Google finally defeats Microsoft in government contract battle

Posted by Emma Woollacott

Google, partnering with Onix Networks, has won a major contract from the Department of the Interior, after threatening to sue the agency for bias.

The company launched a lawsuit against the department in 2010, claiming that the tender requirements for the cloud email and collaboration services system unfairly favored Microsoft.

But when the department scrapped plans to use the Microsoft solution last year, citing new developments in technology and new market players, Google withdrew the lawsuit.

Now, though, the department is to become one of Google's biggest cloud customers in the government sector, as part of an efficiency initiative aimed at saving up to $500 million by 2020. The deal itself is worth about $35,000 over seven years.

"This award is a great example of how our IT Transformation initiative is already delivering value to the department," says secretary of the interior Ken Salazar.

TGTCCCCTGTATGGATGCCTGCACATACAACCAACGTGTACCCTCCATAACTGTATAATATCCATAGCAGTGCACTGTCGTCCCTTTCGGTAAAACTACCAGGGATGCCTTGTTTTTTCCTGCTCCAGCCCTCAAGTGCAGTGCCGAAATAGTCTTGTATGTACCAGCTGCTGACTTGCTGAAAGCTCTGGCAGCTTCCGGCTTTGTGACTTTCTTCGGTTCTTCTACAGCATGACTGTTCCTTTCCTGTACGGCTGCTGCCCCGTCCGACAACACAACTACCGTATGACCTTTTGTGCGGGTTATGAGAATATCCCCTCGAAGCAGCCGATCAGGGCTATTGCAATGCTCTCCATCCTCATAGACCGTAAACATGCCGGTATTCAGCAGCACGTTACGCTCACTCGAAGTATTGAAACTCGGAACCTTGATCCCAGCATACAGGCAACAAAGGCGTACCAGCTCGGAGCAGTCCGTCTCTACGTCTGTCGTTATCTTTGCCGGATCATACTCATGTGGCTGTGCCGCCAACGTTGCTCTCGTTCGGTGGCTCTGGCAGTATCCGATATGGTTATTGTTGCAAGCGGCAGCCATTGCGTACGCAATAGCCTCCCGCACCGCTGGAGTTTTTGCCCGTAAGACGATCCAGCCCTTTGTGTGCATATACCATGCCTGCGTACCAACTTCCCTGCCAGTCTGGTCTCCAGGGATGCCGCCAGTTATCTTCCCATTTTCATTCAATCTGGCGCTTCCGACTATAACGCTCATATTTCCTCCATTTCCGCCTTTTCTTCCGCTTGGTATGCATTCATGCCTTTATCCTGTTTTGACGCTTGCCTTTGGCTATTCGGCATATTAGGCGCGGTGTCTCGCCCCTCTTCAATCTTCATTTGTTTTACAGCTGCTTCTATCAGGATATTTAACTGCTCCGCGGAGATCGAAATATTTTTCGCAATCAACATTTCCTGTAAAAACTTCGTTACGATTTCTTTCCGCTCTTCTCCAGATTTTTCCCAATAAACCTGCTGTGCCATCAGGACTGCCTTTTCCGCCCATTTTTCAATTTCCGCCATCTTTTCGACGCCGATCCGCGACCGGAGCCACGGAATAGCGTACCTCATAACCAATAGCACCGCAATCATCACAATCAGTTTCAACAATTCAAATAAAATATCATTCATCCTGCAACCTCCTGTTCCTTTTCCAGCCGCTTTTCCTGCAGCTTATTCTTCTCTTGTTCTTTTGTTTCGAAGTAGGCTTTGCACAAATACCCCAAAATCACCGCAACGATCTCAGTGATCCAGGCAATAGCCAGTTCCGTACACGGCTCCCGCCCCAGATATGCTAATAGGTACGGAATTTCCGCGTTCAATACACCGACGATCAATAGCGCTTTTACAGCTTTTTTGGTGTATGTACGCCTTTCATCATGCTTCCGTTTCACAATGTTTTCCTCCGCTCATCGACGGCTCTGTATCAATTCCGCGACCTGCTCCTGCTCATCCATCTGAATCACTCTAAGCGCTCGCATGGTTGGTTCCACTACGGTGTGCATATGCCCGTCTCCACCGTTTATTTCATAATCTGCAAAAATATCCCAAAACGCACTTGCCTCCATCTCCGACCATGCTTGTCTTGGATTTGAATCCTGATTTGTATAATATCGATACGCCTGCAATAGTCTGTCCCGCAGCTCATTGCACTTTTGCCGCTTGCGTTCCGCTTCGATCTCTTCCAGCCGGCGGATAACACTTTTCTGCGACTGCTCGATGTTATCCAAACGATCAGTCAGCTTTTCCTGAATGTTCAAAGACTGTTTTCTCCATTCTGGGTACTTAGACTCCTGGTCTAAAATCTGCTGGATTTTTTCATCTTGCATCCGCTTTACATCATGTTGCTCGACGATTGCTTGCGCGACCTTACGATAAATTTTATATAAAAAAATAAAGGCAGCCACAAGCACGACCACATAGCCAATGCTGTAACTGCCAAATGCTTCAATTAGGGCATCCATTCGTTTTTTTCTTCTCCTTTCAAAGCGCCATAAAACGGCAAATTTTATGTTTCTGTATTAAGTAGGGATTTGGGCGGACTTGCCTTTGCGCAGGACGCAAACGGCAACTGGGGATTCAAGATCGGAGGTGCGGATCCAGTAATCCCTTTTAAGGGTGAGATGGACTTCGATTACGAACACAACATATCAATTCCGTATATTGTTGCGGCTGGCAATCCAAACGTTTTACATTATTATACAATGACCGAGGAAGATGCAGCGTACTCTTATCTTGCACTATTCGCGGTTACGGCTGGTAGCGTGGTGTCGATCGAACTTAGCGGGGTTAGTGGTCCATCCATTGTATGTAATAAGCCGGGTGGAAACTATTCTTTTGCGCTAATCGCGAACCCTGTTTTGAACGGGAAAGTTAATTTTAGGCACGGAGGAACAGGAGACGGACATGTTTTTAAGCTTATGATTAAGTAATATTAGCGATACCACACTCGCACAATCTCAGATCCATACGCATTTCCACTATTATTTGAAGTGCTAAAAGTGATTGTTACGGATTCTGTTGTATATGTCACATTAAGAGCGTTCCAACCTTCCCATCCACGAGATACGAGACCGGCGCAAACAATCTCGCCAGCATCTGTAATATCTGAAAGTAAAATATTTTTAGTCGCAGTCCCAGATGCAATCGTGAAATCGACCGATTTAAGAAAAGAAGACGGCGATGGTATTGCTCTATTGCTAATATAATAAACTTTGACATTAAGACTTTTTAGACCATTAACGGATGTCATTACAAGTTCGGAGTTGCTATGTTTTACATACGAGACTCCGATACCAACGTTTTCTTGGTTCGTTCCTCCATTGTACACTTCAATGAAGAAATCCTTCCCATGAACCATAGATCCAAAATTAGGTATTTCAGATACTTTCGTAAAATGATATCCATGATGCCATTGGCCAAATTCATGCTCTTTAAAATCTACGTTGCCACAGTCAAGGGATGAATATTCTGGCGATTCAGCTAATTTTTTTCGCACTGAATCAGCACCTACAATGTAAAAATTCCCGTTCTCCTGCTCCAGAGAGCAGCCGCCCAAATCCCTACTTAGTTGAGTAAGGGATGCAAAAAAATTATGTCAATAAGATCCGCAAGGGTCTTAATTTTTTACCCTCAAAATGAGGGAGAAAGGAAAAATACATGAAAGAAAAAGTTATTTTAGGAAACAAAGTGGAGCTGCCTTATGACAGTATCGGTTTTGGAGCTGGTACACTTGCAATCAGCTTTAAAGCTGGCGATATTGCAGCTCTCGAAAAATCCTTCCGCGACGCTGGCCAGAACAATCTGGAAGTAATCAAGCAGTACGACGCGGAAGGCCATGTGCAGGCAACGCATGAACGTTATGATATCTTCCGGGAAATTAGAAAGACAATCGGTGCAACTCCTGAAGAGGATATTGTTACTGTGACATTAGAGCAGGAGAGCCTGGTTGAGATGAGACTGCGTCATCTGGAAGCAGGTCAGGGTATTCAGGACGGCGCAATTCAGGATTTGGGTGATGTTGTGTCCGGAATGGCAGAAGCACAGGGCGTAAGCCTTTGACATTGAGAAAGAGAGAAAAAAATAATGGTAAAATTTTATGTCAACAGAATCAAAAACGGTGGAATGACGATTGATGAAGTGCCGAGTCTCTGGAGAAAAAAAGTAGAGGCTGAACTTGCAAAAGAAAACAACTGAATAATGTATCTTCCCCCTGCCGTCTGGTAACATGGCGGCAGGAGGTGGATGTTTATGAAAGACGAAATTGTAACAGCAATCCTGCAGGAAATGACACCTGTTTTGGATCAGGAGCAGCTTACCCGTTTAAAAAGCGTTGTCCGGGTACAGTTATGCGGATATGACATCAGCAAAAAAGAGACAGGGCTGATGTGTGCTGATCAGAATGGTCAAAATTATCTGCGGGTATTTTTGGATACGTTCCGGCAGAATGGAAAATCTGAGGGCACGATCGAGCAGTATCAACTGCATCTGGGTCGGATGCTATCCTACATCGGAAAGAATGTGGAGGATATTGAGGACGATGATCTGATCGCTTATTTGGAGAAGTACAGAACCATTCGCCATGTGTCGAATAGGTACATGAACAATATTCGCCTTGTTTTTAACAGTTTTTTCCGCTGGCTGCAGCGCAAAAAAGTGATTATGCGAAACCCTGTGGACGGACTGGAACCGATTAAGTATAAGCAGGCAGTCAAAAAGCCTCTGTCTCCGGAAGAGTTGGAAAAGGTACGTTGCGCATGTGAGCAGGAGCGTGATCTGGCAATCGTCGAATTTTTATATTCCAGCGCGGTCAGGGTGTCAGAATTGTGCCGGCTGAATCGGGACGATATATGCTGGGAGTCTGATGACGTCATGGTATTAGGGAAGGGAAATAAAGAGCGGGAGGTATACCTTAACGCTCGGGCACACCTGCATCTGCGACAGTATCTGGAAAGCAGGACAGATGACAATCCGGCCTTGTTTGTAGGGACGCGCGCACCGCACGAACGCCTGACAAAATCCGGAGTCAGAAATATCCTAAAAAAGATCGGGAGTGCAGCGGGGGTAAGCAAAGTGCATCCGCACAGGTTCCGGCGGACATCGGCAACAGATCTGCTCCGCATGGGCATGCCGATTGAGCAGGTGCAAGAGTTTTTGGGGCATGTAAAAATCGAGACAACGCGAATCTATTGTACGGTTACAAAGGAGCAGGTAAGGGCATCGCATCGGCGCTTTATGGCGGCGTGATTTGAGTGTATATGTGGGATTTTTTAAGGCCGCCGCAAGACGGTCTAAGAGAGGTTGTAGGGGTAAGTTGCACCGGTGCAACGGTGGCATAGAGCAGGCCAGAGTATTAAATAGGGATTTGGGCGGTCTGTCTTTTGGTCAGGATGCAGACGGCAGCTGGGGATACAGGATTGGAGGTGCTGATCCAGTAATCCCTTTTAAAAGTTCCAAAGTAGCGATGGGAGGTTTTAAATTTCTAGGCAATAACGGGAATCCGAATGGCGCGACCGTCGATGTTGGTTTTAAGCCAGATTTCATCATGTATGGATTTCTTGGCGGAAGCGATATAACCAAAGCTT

"Implementing a department-wide, cloud-based email system that helps modernize the ways we do business while cutting costs is good government, plain and simple."

The deal involves consolidating the department's email services into a single system, and simplifying its future data storage requirements. By the end of this year, over 900,000 mailboxes will be moved to Google Apps for Government.

Users will be able to access the services - which will replace seven different current email systems - using mobile devices as well as dektop computers.

"We look forward to providing state-of-the-art communication and collaboration tools, desktop video, document sharing and new messaging technologies to help Interior employees work more effectively with each other and with external partners," says Andrew Jackson, Interior deputy assistant secretary for technology, information and business services.

"Not only do we get the features we want in a desired security environment, but our workforce will get the cutting edge technology that many of them use in their personal lives."